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A2k - updating Many side dependant on change to record on the One side

P: n/a
Hi,

I have a quick problem that I think I know how to solve using DAO but just
realised an update query would be more elegant. However I don't have a clue
how to implement it.

My main table contains employee records.
Each employee *may* have more than one contract i.e if they do more than one
job. The contract records are in tblContracts.

There is a checkbox on the form (which is bound to tblContracts) to indicate
whether an employee is in the pension scheme.

Now if I have an employee who has 2 or more contracts, I would like the
yes/no value for each of these records to be changed to Yes.
At the moment checking the box only changes the current record.

I'm trying to google the answer but this time I'm not sure what to look
for...

thanks again for any help,
Martin
Nov 12 '05 #1
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5 Replies


P: n/a
Bleeding hell, i just realised the subject header is all wrong!

I'm not doing anything to the main table, just the tblContracts table.

Nov 12 '05 #2

P: n/a
I could only do it using 2 queries... (Hey, I'm not Joe Celko!)

Find all the Employees with more than one Contract:

"qryMultipleContracts"
SELECT tblEmployee.EmployeeID, Count(tblContract.ContractID) AS
CountOfContractID
FROM tblEmployee INNER JOIN tblContract ON tblEmployee.EmployeeID =
tblContract.EmployeeID
GROUP BY tblEmployee.EmployeeID
HAVING (((Count(tblContract.ContractID))>1));

Mark all these folks...
UPDATE tblEmployee SET tblEmployee.InPensionPlan = True
WHERE (((tblEmployee.EmployeeID) In (SELECT EmployeeID FROM
qryMultipleContracts)));

I tried an inner join on the second one... no dice. I guess that's
why I'm a poor student instead of a rich developer... oh well!
Nov 12 '05 #3

P: n/a
Pieter Linden wrote:
I could only do it using 2 queries... (Hey, I'm not Joe Celko!)

Find all the Employees with more than one Contract:

"qryMultipleContracts"
SELECT tblEmployee.EmployeeID, Count(tblContract.ContractID) AS
CountOfContractID
FROM tblEmployee INNER JOIN tblContract ON tblEmployee.EmployeeID =
tblContract.EmployeeID
GROUP BY tblEmployee.EmployeeID
HAVING (((Count(tblContract.ContractID))>1));

Mark all these folks...
UPDATE tblEmployee SET tblEmployee.InPensionPlan = True
WHERE (((tblEmployee.EmployeeID) In (SELECT EmployeeID FROM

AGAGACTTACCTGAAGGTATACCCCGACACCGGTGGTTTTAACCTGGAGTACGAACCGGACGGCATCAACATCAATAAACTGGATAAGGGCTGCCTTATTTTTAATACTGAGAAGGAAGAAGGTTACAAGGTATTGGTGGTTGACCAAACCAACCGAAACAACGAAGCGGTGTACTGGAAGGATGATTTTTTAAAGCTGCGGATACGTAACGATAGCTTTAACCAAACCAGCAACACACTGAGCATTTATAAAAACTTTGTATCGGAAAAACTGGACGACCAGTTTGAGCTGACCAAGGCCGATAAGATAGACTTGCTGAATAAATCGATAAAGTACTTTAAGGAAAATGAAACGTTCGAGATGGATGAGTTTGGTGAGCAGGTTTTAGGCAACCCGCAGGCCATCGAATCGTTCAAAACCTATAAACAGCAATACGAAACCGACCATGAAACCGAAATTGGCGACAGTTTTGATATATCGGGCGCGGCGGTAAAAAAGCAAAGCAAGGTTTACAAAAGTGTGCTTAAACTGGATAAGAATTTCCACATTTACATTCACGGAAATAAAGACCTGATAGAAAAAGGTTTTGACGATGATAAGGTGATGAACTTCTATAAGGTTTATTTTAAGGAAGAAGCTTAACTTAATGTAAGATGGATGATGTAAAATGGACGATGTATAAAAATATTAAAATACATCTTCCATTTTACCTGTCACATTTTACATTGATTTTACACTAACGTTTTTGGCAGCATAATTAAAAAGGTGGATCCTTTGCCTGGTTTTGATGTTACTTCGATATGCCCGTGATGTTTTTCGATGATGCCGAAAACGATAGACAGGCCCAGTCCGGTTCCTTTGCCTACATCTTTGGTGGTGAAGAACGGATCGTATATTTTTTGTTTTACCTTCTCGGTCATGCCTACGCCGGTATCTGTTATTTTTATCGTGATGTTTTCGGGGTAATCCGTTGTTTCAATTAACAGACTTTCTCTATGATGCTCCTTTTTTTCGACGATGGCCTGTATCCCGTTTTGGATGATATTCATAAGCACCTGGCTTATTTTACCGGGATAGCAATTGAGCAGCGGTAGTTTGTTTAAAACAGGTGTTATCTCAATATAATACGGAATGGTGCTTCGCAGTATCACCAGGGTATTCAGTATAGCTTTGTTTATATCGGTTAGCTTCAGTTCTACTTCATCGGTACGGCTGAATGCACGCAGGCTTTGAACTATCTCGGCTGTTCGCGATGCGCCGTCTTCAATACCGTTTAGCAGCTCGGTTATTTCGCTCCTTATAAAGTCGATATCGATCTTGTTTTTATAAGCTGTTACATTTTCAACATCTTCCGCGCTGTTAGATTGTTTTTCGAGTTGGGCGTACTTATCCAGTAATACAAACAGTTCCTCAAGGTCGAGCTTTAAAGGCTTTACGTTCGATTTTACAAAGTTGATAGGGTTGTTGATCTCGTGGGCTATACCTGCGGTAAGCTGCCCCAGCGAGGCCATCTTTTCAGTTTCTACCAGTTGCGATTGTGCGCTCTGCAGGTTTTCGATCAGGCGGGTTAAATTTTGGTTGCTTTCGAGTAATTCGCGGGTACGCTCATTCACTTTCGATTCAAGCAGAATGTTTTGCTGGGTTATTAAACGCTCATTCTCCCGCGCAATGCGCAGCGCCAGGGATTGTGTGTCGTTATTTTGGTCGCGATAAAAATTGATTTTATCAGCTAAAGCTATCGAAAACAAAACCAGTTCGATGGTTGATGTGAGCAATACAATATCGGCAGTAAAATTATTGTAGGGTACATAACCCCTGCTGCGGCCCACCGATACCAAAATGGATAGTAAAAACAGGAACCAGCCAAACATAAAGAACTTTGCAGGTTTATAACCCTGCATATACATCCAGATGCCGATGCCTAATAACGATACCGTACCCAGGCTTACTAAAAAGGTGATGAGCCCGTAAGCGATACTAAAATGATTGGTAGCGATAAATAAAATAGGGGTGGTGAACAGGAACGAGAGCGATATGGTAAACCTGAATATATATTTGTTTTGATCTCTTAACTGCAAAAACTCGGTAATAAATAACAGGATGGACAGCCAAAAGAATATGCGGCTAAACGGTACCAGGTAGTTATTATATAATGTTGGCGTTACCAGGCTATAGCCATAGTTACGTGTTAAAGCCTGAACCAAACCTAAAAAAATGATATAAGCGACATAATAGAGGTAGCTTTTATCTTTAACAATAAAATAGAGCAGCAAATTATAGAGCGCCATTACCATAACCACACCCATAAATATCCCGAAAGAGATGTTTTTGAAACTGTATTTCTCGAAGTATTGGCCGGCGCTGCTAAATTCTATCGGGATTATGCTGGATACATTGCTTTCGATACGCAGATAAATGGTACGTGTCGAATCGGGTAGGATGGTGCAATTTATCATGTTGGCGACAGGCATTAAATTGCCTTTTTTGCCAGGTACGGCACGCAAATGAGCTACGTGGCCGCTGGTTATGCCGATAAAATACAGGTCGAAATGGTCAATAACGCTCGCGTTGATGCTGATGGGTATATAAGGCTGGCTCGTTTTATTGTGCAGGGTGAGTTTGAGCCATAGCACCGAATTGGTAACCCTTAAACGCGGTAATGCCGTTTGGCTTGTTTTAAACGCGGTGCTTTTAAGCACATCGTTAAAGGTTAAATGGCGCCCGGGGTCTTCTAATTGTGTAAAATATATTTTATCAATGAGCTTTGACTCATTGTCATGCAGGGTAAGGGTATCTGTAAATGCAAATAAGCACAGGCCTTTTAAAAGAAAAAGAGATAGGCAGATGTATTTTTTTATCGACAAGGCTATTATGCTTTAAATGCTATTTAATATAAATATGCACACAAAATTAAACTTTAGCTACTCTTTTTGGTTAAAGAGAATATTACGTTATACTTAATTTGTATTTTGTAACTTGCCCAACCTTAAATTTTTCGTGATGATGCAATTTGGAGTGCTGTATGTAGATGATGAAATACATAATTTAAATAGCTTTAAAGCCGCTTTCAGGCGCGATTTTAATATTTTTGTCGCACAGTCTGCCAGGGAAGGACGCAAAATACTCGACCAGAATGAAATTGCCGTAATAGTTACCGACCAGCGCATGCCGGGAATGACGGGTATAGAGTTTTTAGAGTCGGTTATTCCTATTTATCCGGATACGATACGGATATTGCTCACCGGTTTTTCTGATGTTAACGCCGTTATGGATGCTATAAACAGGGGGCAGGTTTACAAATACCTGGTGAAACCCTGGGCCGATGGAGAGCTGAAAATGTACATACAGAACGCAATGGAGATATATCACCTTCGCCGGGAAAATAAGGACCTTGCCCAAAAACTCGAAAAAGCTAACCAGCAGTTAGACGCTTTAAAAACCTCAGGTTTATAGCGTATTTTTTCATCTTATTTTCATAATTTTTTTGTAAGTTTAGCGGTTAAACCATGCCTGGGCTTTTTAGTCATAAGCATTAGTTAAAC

qryMultipleContracts)));

I tried an inner join on the second one... no dice. I guess that's
why I'm a poor student instead of a rich developer... oh well!


Thanks Pieter, I'll be having a go at that later and will report back.
Nov 12 '05 #4

P: n/a
>> My main table contains employee records [sic]. Each employee *may*
have more than one contract i.e if they do more than one job. The
contract records are in tblContracts. <<

Please post DDL, so that people do not have to guess what the keys,
constraints, Declarative Referential Integrity, datatypes, etc. in
your schema are. Sample data is also a good ideas, along with clear
specifications.

Rows are not records and the differences are important. Next, stop
using those silly, dangerously redudant "tbl-" prefixes; this is
supposed to be SQL and we are supposed to follow ISO-11179 rules for
data element names.
There is a checkbox on the form (which is bound to tblContracts) to indicate
whether an employee is in the pension scheme. <<

So a pension is an attribute of a contract, not an employee ...
Now if I have an employee who has 2 or more contracts, I would like

the
yes/no value for each of these records [sic]to be changed to Yes. <<

CREATE TABLE Personnel
(ssn CHAR(9) NOT NULL PRIMARY KEY,
...);

CREATE TABLE Contracts
(contract_id INTEGER NOT NULL PRIMARY KEY,
ssn CHAR(9) NOT NULL
REFERENCES Personnel(ssn)
ON DELETE CASCADE
ON UPDATE CASCADE,
contract_type CHAR(1) DEFAULT 'N' NOT NULL
CHECK(contract_type IN ('P', 'N', 'T')) -- p = pension
...);

UPDATE Contracts
SET contract_type = 'P'
WHERE ssn
IN (SELECT ssn
FROM Contracts
GROUP BY ssn
HAVING COUNT(contract_id) > 1);

Bu this is a bad data model; pensions should be in the employee data,
not in contracts.
Nov 12 '05 #5

P: n/a
--CELKO-- wrote:
My main table contains employee records [sic]. Each employee *may*
have more than one contract i.e if they do more than one job. The
contract records are in tblContracts. <<

Please post DDL, so that people do not have to guess what the keys,
constraints, Declarative Referential Integrity, datatypes, etc. in
your schema are. Sample data is also a good ideas, along with clear
specifications.


Blimey, where did you come from. Thanks for the crash course in how to post
to cdm. I've managed ok up to now. I post as much info as is needed but I
think it's important not to overdo it. My SQL is so bad anyway that I'm not
going to convey much in that respect anyhow.
I'm the sort of person who appreciates ideas and concepts that will set me
on my way, I don't often need a specific solution (though it is welcomed
:) )

Rows are not records and the differences are important. Next, stop
using those silly, dangerously redudant "tbl-" prefixes; this is
supposed to be SQL and we are supposed to follow ISO-11179 rules for
data element names.
Get a life mate, i'll keep using my precious tbl prefixes - no one else
seems to object.

<SQL snipped>
Bu this is a bad data model; pensions should be in the employee data,
not in contracts.


I agree with you there but that's what i'm faced with.
Nov 12 '05 #6

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